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[Today's post comes to us courtesy of Shawn Sullivan and Edwin Joseph]
SBS 2008 includes a brand new version of the POP3 connector. This post will introduce key elements in understanding how this version differs from previous versions and how to implement it properly. Like its predecessors, the POP3 connector in SBS 2008 is meant to be a migration solution to allow companies to transition from hosting their email at the ISP to hosting their email in-house on Exchange server. It is highly recommended to retire the POP3 Connector once your migration is complete and allow Exchange 2007 to directly host email for your domain.
On a high level, the POP3 Connector performs the following steps during its mail-flow lifecycle:
Key differences between this and the previous versions are:
In order to configure the POP3 Connector, you must meet the following requirements:
The POP3 Connector is accessed in the SBS Console under Network > Connectivity > POP3 Connector. Click on “View POP3 Connector properties”
To add a new POP3 mailbox, highlight “Mail Accounts” and click “Add”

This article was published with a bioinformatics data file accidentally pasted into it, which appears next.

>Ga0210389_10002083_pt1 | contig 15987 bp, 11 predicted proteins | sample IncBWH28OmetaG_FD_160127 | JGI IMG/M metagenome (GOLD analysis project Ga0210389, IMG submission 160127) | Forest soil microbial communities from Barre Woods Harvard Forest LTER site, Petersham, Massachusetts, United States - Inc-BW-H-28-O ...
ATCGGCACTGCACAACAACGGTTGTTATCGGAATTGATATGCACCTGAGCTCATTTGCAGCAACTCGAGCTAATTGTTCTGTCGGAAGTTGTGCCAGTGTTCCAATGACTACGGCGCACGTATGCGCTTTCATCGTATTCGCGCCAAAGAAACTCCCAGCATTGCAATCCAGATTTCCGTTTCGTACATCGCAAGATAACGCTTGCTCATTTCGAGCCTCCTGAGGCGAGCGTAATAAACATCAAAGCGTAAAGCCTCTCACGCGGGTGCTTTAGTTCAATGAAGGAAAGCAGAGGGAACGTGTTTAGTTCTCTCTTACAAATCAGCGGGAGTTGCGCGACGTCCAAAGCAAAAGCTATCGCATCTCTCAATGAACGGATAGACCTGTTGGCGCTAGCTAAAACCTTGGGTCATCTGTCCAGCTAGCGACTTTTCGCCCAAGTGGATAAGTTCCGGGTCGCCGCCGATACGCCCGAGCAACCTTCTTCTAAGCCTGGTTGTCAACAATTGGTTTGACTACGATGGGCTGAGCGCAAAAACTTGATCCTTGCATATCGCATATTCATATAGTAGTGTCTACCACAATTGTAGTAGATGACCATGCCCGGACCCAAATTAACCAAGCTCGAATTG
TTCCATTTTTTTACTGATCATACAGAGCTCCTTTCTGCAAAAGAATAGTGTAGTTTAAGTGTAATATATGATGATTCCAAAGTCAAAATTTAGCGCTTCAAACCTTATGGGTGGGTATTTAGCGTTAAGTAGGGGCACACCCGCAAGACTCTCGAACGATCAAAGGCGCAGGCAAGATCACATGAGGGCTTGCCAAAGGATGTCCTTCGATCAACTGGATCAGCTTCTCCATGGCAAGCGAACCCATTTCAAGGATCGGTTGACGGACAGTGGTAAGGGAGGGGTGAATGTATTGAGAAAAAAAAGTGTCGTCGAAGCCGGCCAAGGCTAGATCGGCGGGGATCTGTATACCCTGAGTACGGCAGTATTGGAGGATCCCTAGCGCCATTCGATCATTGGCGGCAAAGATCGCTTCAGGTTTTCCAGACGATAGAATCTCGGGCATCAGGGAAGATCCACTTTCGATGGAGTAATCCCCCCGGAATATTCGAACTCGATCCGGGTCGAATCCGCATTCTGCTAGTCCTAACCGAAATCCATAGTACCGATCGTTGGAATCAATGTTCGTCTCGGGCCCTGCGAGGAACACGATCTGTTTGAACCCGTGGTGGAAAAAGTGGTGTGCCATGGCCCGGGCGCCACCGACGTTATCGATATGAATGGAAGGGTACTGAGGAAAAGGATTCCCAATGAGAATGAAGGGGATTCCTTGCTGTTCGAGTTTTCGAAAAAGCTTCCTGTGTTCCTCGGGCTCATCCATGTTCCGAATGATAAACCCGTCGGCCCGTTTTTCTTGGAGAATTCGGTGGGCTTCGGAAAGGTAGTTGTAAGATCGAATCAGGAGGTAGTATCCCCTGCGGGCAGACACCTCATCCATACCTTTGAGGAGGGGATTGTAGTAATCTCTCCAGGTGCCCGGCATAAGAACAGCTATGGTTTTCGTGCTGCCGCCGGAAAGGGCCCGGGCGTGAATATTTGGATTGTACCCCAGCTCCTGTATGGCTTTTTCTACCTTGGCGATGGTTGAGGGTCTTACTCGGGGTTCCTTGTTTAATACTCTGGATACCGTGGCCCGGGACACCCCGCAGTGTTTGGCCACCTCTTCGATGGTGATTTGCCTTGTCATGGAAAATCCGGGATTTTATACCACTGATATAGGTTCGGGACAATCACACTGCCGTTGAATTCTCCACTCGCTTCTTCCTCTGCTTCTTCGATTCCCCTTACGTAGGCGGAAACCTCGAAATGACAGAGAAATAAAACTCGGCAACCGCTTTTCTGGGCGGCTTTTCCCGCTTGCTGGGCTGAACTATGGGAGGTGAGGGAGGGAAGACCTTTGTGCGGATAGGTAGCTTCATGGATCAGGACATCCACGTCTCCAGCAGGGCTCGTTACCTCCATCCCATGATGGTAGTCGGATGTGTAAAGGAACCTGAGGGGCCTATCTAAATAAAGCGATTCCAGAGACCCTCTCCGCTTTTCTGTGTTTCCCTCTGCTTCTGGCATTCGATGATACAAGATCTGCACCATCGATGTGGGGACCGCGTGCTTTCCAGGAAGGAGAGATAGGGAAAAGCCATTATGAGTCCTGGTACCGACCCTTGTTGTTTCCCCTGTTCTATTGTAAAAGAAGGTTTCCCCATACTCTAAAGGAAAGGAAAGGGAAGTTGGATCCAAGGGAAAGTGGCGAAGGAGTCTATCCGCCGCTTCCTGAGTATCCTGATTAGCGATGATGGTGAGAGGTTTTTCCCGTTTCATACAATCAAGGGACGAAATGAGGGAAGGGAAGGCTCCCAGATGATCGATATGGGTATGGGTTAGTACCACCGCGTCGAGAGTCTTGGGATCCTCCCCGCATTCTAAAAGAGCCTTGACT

Provide all required POP3 mailbox account information as listed above in the requirements section. Select the destination Windows Small Business Server e-mail account from the drop‑down menu and click “OK” to confirm the POP3 mailbox account.
The Scheduling option allows you to adjust the e-mail retrieval interval, which is 15 minutes by default. You can set this between every 24 hours to every 5 minutes. You can also “Retrieve now” to trigger an immediate download attempt.
POP3 Connector related errors and events are recorded in Event Viewer under the Microsoft Windows Small Business Server/Operational log, see below:
“C:\Program Files\Windows Small Business Server\Bin\POP3Connector.exe” can be launched from the command prompt with the logVerbose switch to enable diagnostics logging.
To return to normal logging mode, run Pop3Connector.exe /lognormal
Events are written in the pop3service.log located in “C:\Program Files\Windows Small Business server\Logs\pop3connector” when you enable diagnostics logging or when you click “Retrieve Now”